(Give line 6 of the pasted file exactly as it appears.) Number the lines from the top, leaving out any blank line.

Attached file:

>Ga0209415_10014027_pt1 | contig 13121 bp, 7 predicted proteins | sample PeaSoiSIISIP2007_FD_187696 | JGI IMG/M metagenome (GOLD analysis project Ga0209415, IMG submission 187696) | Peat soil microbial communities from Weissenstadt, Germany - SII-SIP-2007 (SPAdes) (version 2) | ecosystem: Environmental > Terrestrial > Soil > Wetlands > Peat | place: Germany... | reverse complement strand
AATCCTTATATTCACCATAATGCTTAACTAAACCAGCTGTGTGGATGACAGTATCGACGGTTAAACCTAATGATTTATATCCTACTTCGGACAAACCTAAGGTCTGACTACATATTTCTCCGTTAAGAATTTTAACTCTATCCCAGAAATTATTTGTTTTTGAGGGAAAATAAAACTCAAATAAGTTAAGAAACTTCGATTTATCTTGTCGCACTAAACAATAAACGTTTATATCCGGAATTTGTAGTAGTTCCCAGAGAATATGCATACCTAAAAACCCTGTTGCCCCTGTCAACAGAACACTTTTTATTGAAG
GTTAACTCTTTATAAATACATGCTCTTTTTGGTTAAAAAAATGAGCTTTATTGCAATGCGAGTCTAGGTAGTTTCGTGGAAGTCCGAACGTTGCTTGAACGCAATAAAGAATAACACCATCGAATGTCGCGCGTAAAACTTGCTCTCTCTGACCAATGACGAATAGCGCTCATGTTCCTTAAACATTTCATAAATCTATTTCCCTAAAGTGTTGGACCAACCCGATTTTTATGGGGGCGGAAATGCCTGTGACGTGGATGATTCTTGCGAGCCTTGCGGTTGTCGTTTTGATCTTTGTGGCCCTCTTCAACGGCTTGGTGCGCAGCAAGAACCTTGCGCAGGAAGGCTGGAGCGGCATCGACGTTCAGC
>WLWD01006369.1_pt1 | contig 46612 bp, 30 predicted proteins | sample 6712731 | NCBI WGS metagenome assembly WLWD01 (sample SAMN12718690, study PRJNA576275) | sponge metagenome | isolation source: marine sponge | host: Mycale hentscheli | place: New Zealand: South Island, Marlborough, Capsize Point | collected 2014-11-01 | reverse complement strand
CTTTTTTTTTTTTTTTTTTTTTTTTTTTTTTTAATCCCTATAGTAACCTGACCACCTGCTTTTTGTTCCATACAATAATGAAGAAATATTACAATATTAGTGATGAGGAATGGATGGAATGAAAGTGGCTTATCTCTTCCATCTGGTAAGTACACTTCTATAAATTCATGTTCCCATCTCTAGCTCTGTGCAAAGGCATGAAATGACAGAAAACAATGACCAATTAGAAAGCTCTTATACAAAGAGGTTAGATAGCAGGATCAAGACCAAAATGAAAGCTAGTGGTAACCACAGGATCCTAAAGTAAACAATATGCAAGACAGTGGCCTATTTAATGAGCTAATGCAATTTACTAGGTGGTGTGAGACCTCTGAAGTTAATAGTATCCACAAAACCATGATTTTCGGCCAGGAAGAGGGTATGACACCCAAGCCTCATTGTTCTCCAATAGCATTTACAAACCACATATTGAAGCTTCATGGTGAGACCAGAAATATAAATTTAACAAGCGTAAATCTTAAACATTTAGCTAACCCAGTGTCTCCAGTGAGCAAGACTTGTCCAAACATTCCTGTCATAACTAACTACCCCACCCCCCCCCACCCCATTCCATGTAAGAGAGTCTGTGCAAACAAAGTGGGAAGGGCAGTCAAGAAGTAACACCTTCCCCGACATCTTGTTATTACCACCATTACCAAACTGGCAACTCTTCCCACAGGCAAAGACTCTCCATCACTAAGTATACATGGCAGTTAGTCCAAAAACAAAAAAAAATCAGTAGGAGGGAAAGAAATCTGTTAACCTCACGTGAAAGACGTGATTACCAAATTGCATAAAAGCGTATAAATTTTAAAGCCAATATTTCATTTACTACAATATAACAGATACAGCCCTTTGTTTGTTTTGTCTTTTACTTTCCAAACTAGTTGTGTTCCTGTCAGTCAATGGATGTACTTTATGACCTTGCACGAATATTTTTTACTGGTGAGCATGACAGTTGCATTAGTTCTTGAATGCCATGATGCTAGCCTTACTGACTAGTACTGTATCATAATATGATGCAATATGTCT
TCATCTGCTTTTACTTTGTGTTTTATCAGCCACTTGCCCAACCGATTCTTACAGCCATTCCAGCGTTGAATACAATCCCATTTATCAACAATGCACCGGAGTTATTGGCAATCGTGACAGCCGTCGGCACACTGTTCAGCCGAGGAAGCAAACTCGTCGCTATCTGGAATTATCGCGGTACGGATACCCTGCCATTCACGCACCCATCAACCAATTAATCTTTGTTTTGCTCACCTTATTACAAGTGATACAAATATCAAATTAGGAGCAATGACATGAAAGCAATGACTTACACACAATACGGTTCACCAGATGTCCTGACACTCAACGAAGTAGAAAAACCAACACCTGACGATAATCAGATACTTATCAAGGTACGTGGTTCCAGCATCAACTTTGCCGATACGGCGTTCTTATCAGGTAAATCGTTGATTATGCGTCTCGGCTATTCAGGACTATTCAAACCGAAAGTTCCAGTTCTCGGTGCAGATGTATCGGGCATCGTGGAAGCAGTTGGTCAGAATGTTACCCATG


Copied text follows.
TCATCTGCTTTTACTTTGTGTTTTATCAGCCACTTGCCCAACCGATTCTTACAGCCATTCCAGCGTTGAATACAATCCCATTTATCAACAATGCACCGGAGTTATTGGCAATCGTGACAGCCGTCGGCACACTGTTCAGCCGAGGAAGCAAACTCGTCGCTATCTGGAATTATCGCGGTACGGATACCCTGCCATTCACGCACCCATCAACCAATTAATCTTTGTTTTGCTCACCTTATTACAAGTGATACAAATATCAAATTAGGAGCAATGACATGAAAGCAATGACTTACACACAATACGGTTCACCAGATGTCCTGACACTCAACGAAGTAGAAAAACCAACACCTGACGATAATCAGATACTTATCAAGGTACGTGGTTCCAGCATCAACTTTGCCGATACGGCGTTCTTATCAGGTAAATCGTTGATTATGCGTCTCGGCTATTCAGGACTATTCAAACCGAAAGTTCCAGTTCTCGGTGCAGATGTATCGGGCATCGTGGAAGCAGTTGGTCAGAATGTTACCCATG